Eric Segall on Discretionary Originalism
Michael Ramsey

Ar Dorf on Law, Eric Segall: Discretionary Originalism: A Short Response to Professor Solum.  From the introduction:

Professor Lawrence Solum kindly "recommended" a forthcoming essay of mine in the George Washington On-Line Law Review [Ed.: noted here]. This piece argues that Solum made a concession in his latest article on Originalism that demonstrates there is no meaningful difference between the so-called New Originalism and Living Constitutionalism. On his blog, however, Solum also said the following about my argument:

I would note that Segall's contention that "current originalist theory" gives judges "discretion" "to pick and choose which facts are relevant and which ones have changed since the text at issue was originally ratified" does not accurately represent my understanding of my own views.  The Constraint Principle requires judges to adhere to the original meaning (communicative content) of the constitutional text as was fixed by linguistic and contextual facts at the time each provision was drafted, framed, and ratified.  And the Constraint Principle requires constitutional actors to engage in constitutional construction on the basis of the actual adjudicative and legislative facts at the time of application.  There are important questions regarding the division of fact finding responsibility regarding legislative facts as between different officials (e.g., appellate and trial judges versus executive and legislative officials), but I believe Segall is simply wrong in his characterization of my view as allowing "discretion"--as I understand the meaning of that term. [My italics].

I greatly appreciate the engagement, but I also feel compelled to note that this disclaimer fails to wrestle with the central evidence and arguments in my essay.

I have some thoughts on this debate which I will share in a separate post.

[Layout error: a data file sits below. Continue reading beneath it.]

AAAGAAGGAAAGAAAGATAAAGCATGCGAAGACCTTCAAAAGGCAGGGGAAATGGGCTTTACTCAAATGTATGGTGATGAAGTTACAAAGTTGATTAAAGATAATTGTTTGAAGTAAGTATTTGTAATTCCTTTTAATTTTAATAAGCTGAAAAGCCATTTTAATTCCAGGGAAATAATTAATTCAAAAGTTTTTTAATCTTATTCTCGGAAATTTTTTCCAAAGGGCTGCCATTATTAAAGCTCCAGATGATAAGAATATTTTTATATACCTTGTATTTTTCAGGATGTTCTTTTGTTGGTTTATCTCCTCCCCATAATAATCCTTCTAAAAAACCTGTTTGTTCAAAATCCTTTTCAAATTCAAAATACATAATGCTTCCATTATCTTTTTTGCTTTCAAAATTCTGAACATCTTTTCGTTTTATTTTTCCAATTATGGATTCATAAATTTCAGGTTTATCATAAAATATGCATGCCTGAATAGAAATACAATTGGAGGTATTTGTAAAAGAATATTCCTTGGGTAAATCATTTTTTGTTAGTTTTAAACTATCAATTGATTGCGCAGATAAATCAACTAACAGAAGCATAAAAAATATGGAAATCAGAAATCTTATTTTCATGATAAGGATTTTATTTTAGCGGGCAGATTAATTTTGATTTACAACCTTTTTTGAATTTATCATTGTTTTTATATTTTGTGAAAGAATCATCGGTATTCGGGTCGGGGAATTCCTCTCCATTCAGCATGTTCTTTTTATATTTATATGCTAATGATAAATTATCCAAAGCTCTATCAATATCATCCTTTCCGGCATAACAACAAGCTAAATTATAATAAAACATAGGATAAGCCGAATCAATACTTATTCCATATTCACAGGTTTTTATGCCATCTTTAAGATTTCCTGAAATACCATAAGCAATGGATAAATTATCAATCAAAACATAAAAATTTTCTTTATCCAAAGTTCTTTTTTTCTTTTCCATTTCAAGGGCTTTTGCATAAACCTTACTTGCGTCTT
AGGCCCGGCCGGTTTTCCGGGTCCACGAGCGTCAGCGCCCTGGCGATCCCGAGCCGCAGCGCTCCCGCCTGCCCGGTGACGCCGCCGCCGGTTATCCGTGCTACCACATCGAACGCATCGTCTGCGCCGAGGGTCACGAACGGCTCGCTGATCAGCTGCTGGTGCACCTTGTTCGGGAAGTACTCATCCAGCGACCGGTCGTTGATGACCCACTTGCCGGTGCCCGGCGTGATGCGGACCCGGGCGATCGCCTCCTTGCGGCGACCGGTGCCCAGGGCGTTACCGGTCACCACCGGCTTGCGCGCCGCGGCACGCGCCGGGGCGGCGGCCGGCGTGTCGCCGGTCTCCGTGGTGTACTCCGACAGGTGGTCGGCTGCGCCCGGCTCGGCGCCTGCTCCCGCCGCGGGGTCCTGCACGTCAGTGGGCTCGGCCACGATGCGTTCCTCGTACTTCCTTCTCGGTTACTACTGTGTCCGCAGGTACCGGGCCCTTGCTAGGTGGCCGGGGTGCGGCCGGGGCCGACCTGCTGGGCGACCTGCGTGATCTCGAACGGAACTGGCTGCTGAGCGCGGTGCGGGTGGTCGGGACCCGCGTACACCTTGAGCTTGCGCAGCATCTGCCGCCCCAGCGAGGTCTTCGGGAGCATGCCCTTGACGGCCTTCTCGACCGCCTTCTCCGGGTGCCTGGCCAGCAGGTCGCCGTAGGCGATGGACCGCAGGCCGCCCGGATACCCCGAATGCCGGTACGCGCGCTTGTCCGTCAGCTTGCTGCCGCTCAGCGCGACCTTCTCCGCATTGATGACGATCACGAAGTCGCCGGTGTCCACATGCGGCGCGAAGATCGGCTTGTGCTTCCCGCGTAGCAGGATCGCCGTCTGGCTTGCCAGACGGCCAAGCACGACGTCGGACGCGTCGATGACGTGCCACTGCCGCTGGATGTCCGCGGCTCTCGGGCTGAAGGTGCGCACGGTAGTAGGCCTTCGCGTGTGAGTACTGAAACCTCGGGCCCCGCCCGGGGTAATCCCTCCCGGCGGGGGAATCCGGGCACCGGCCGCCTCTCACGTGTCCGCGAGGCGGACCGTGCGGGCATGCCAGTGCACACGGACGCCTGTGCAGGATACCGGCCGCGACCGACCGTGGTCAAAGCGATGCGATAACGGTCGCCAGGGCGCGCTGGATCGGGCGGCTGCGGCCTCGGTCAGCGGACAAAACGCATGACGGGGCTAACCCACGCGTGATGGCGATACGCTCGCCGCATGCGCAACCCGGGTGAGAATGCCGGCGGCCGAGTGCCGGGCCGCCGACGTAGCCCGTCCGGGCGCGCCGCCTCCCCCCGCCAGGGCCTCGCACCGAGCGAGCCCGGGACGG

A Response to John Vlahoplus’ “Textualism and Title VII” [Updated with a Further Exchange]
David E. Weisberg

A recent post from John Vlahoplus criticizes my earlier post (which commented on an article by Prof. Richard Primus) for arguing “from the logic of contemporary English usage rather than early 1960s usage,” and for failing to cite “dictionaries, other reference works, or other sources from the corpus of English usage around 1964.” 

I consider myself a textualist but not an originalist (for reasons set forth here), so I don’t approach Title VII with a presumption that the words and phrases in the statute had a different meaning in 1964, when it was enacted, than they have today.  Moreover, Mr. Vlahoplus’ post makes no reference whatsoever to any change in logic, usage or meaning of any word or phrase in Title VII from 1964 until today.  In fact, he himself relies on two definitions—of ‘discriminate’ and ‘because of’—from the current, up-to-the-minute online edition of the Oxford English Dictionary, and those definitions have not changed in the interval between 1964 and today.  So, there seems to be agreement that, with respect to Title VII, current meanings and 1960s-era meanings are identical.